1. "Accepted" indicates that the proposal has been adopted. For GIPs this would typically mean a protocol upgrade initiated by The Graph Council, but for process changes, it could simply represent a rough consensus of the community.

    2. "Deferred" changes have been voted on at least once as protocol upgrades and have been rejected. Deferred proposals may be included in future governance votes.

    3. "Withdrawn" proposals have been withdrawn by the creator either because they have been superseded by another proposal or are no longer relevant for another reason.

    4. "Living" proposals are documents that are never in a finalized state, but rather are actively changing in response to feedback and community input. This proposal is such an example.

The above describes the stages that all GIPs may move through. GRPs and GRCs, on the other hand, only advance to the "Draft" stage, as their intent is not to be accepted by governance or community consensus, but act as a document that is well thought-out and can be easily referenced, discussed, and used by the rest of the community.

While a proposal is being worked on

The author should take strides to solicit insights from as many protocol contributors and community members as possible to produce a proposal that best serves the entire protocol. Activities an author may participate in during this time, include, but are not limited to:

  • Evangelizing their proposal in the forums.

  • Present at Protocol Townhalls and other community calls and receive feedback from community.

  • Form working groups with other community members interested in a similar idea.

  • Advocate for community polls on the proposal when it is sufficiently mature.

After a proposal is worked on.

Advancing through the stages of the GIP Process does not guarantee inclusion in the protocol. Protocol upgrades are implemented via decentralized governance, while the GIP Process is geared towards surfacing and building legitimacy for valuable protocol upgrades that can be considered in that process. Multiple GIPs may be bundled together into a release and be voted on as a single Graph Governance Proposal (GGP).

GGPs may also include protocol upgrades that did not go through the GIP Process, such as bugs that were reported as responsible security disclosures, or enhancements that were too minor to justify a full-fledged GIP.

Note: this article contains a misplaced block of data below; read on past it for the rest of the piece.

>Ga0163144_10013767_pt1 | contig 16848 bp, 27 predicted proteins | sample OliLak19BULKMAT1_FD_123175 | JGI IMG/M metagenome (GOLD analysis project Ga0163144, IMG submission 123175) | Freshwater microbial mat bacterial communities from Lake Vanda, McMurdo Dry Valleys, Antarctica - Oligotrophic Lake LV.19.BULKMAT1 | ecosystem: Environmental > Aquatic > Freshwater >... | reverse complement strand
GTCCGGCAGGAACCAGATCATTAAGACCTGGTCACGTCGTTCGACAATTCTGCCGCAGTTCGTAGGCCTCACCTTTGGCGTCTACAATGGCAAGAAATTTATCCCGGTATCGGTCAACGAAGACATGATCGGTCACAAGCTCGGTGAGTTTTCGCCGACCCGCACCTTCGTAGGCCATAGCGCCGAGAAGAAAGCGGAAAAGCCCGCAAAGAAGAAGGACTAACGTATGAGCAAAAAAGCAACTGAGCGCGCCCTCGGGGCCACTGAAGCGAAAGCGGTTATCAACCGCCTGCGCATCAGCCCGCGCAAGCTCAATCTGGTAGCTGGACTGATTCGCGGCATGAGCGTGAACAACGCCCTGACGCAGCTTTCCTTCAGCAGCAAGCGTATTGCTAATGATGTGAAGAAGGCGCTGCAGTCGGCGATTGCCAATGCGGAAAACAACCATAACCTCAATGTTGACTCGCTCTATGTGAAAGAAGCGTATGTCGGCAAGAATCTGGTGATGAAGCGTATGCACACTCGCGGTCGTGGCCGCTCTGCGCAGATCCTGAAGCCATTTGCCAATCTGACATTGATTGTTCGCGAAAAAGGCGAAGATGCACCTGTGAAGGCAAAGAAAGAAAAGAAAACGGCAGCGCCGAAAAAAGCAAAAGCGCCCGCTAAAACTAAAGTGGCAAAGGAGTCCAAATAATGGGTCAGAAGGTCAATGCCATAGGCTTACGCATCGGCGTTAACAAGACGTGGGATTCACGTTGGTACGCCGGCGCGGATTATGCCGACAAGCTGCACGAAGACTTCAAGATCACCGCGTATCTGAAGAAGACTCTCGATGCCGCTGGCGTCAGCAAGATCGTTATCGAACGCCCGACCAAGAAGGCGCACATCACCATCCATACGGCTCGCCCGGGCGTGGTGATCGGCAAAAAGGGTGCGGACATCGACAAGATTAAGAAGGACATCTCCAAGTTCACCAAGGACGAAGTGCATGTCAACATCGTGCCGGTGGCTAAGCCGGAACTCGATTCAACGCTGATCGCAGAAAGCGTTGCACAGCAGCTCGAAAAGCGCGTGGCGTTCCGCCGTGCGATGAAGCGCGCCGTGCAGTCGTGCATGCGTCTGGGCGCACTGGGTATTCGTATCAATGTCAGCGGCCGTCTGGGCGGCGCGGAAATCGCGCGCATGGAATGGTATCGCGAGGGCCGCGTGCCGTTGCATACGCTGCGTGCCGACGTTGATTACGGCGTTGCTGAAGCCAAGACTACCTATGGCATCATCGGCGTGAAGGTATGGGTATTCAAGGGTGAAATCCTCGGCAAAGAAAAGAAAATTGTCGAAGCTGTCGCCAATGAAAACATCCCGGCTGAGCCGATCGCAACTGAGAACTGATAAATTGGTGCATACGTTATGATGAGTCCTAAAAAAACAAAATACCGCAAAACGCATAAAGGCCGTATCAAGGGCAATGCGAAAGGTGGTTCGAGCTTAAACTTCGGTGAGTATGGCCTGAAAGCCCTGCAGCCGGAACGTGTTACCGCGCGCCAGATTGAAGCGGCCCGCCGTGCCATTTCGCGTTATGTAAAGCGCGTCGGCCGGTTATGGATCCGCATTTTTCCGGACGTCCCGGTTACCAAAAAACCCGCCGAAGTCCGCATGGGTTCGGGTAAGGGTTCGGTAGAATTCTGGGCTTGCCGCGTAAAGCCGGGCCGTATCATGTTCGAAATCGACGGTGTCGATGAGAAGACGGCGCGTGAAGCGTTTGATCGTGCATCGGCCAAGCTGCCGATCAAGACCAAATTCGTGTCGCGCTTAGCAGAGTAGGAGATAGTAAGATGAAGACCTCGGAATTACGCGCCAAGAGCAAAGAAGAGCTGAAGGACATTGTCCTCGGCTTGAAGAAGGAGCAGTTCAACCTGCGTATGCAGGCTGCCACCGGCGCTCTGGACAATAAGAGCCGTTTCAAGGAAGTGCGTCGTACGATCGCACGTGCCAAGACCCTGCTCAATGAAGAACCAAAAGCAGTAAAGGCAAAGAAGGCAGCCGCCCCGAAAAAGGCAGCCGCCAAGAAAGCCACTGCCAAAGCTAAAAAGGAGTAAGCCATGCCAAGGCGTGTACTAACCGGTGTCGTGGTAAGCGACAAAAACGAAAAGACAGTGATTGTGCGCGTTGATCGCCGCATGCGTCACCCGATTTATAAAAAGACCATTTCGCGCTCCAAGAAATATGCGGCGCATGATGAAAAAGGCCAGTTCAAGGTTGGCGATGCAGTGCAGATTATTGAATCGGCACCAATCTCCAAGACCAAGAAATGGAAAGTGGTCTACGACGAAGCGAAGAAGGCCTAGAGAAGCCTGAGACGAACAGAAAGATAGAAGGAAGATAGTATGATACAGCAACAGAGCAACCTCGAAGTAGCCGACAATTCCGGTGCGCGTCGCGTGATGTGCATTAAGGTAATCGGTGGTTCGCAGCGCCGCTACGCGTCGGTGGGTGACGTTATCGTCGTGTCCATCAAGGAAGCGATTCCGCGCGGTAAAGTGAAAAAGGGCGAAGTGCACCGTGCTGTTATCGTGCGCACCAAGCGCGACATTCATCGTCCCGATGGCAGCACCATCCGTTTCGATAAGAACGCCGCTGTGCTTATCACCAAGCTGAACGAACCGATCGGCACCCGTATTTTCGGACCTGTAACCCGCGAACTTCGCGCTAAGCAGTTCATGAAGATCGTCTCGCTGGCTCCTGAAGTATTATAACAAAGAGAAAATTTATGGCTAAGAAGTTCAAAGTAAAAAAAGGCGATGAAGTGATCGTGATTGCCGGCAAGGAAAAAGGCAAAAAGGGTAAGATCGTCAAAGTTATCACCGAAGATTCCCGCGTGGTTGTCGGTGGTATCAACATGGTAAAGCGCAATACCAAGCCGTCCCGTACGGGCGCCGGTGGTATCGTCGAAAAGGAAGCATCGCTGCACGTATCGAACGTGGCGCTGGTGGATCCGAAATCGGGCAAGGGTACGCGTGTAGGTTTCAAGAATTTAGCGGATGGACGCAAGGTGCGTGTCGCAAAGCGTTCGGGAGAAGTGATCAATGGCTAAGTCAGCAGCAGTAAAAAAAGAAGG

Anatomy of a GIP

The GIP structure is intended to be flexible enough to describe a variety of categories of proposals. Rather than be overly prescriptive, we encourage authors to choose a document structure that best conveys their ideas.

The only requires parts are the *front matter—*which includes metadata such as the author's name, the date the protocol was created, and the stage the proposal is at—and the "Abstract" and "Motivation" sections of the body of the proposal.

A template has been added to this repo called "0000-Template.md" which provides additional detail on these sections and should be kept up to date with the latest process as described in this proposal.


Editors are the maintainers of this repo and the managers of this process. As the name implies, their role is purely editorial, and they should advance proposals to stages on the basis of how well they have been constructed per the guidance in this proposal, rather than based on the likelihood for the proposal to be included in the protocol.

Editors do not play a role in decentralized governance, but rather lend their expertise to help proposals get written that are clear, concise, and advocate effectively for their respective ideas.

The current GIP editors are:

  • Ariel Barmat

  • Brandon Ramirez

  • Jannis Pohlmann

Over time, as more community members build deep familiarity with the protocol design and associated software, more editors will be added to this list.

Submitting a Proposal

The GIPs repository is hosted on Radicle, a crypto-native decentralized alternative to Github. Currently, Radicle does not support an issue or Pull Request workflow, although this is being worked on.

In the meantime, all discussions around proposals should be directed to the GIPs and Governance category of The Graph's Discourse forum. Post a thread in there that includes the Radicle ID of your copy of the repo, along with the proposal title, and the branch that the proposal can be found on.

In this way, editors will be able to merge your changes into their repos once the proposals meet the respective acceptance criteria and request changes to you via Discourse.

Finally, your proposal should have the URL of the forum thread in the "Discussions To" field of your proposal front matter. In this way, anyone viewing the proposal can find the conversation where a given proposal was discussed.

Copyright and related rights waived via CC0.

Last updated